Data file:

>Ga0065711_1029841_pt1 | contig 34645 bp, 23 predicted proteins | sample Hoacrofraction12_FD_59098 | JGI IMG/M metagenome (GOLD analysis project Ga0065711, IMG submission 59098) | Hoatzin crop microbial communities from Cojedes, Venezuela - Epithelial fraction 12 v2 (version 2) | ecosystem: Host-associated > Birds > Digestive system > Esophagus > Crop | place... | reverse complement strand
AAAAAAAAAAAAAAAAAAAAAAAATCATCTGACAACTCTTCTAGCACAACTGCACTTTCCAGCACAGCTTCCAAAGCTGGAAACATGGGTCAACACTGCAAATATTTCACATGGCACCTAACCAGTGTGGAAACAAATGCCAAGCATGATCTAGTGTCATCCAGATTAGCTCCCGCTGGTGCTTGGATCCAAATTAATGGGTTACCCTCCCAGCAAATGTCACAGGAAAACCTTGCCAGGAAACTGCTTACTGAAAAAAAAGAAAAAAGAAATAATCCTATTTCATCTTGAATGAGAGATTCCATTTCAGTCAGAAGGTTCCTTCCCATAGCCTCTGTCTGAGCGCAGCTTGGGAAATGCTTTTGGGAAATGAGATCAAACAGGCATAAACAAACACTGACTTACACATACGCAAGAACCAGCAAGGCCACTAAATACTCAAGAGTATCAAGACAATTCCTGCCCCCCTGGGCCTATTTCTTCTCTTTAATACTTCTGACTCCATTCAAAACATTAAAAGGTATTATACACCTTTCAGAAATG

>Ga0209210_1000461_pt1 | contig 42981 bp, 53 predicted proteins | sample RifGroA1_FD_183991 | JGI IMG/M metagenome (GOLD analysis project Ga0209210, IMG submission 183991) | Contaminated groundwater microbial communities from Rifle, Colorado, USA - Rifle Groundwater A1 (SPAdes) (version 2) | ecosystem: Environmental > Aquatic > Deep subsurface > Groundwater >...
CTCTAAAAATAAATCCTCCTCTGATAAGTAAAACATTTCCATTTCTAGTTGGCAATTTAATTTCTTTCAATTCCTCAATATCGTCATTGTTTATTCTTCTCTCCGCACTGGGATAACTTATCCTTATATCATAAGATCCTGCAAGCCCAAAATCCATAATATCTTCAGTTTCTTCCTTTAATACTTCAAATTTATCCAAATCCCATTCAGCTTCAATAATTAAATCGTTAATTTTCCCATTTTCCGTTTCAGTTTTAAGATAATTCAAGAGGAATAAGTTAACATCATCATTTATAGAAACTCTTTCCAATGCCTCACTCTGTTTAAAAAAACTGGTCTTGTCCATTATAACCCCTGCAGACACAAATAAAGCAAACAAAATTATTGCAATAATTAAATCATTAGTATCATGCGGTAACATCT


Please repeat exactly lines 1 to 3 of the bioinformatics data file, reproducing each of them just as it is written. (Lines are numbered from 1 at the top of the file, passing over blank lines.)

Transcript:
>Ga0065711_1029841_pt1 | contig 34645 bp, 23 predicted proteins | sample Hoacrofraction12_FD_59098 | JGI IMG/M metagenome (GOLD analysis project Ga0065711, IMG submission 59098) | Hoatzin crop microbial communities from Cojedes, Venezuela - Epithelial fraction 12 v2 (version 2) | ecosystem: Host-associated > Birds > Digestive system > Esophagus > Crop | place... | reverse complement strand
AAAAAAAAAAAAAAAAAAAAAAAATCATCTGACAACTCTTCTAGCACAACTGCACTTTCCAGCACAGCTTCCAAAGCTGGAAACATGGGTCAACACTGCAAATATTTCACATGGCACCTAACCAGTGTGGAAACAAATGCCAAGCATGATCTAGTGTCATCCAGATTAGCTCCCGCTGGTGCTTGGATCCAAATTAATGGGTTACCCTCCCAGCAAATGTCACAGGAAAACCTTGCCAGGAAACTGCTTACTGAAAAAAAAGAAAAAAGAAATAATCCTATTTCATCTTGAATGAGAGATTCCATTTCAGTCAGAAGGTTCCTTCCCATAGCCTCTGTCTGAGCGCAGCTTGGGAAATGCTTTTGGGAAATGAGATCAAACAGGCATAAACAAACACTGACTTACACATACGCAAGAACCAGCAAGGCCACTAAATACTCAAGAGTATCAAGACAATTCCTGCCCCCCTGGGCCTATTTCTTCTCTTTAATACTTCTGACTCCATTCAAAACATTAAAAGGTATTATACACCTTTCAGAAATG

>Ga0209210_1000461_pt1 | contig 42981 bp, 53 predicted proteins | sample RifGroA1_FD_183991 | JGI IMG/M metagenome (GOLD analysis project Ga0209210, IMG submission 183991) | Contaminated groundwater microbial communities from Rifle, Colorado, USA - Rifle Groundwater A1 (SPAdes) (version 2) | ecosystem: Environmental > Aquatic > Deep subsurface > Groundwater >...